The Pentagon appeared to be unsure on Thursday if the US was ready to invade the northern African country again five years after it helped topple Colonel Muammar Gaddafi, leaving Libya with a power vacuum that led to civil war and terror groups gaining a foothold in the region.
However, both Barack Obama and Defense Secretary Ashton Carter indicated that deliberations were ongoing as to which military options could potentially be used against Islamic State (IS, formerly ISIS/ISIL) there.
“The President directed his national security team to continue efforts to strengthen governance and support ongoing counterterrorism efforts in Libya and other countries where ISIL has sought to establish a presence,” the White House statement said.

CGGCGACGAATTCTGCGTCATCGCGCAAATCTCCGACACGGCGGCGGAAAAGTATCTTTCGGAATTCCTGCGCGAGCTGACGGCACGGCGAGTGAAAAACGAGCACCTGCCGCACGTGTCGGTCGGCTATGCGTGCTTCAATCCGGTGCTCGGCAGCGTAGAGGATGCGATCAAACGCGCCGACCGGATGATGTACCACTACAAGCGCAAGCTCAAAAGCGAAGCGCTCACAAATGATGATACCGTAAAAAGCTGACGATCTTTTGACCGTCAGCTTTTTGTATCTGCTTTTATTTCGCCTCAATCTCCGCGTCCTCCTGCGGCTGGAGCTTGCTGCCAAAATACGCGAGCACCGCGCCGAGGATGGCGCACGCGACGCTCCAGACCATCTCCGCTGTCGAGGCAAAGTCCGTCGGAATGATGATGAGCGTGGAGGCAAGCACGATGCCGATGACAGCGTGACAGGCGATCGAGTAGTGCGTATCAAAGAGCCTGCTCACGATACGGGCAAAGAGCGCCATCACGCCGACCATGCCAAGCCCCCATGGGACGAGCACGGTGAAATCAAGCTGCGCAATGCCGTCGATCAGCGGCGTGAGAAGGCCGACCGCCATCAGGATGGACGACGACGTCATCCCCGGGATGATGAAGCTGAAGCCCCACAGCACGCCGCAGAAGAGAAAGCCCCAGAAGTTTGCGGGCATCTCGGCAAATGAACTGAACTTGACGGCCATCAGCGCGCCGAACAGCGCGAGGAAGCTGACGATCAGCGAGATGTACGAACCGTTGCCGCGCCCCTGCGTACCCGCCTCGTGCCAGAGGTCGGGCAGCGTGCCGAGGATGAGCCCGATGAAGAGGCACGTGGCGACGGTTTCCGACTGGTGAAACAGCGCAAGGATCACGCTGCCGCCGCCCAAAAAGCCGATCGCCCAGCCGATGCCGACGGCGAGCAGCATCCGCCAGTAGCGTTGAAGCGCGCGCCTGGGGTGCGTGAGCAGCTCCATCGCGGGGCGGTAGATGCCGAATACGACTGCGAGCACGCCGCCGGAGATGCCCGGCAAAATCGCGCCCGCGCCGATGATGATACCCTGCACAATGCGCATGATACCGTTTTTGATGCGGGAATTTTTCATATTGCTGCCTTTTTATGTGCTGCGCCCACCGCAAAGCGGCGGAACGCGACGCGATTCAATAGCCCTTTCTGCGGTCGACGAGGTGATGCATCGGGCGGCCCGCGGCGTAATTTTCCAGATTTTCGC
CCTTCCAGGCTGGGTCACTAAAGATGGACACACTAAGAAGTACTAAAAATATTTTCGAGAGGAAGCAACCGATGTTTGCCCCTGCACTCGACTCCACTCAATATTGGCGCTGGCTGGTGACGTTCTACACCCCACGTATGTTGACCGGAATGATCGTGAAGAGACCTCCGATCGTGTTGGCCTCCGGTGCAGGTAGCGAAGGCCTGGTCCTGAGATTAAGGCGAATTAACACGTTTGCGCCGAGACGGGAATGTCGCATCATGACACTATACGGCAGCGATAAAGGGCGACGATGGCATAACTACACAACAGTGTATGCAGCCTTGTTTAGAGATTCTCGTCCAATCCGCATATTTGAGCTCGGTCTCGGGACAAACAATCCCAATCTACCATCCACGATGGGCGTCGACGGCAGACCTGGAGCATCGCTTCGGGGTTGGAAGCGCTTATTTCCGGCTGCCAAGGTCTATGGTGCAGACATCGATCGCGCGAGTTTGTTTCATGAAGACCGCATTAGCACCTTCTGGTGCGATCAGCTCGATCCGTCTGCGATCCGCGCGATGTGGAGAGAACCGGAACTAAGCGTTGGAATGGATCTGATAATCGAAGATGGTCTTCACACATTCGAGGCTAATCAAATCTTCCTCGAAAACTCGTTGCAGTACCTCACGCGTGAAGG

Earlier on Thursday, Carter told reporters that the US was watching the situation in Libya closely, while also developing “options for what we might do in the future.” He has not divulged any specific details on what military options might be employed.
“You see the same kind of ambitions on their [IS] part that you see realized in full flower in Syria and Iraq,” Carter said. “We don’t want to be on a glide-slope to a situation like Syria and Iraq. That’s the reason we’re watching it that closely. That’s the reason why we develop options for what we might do in the future.”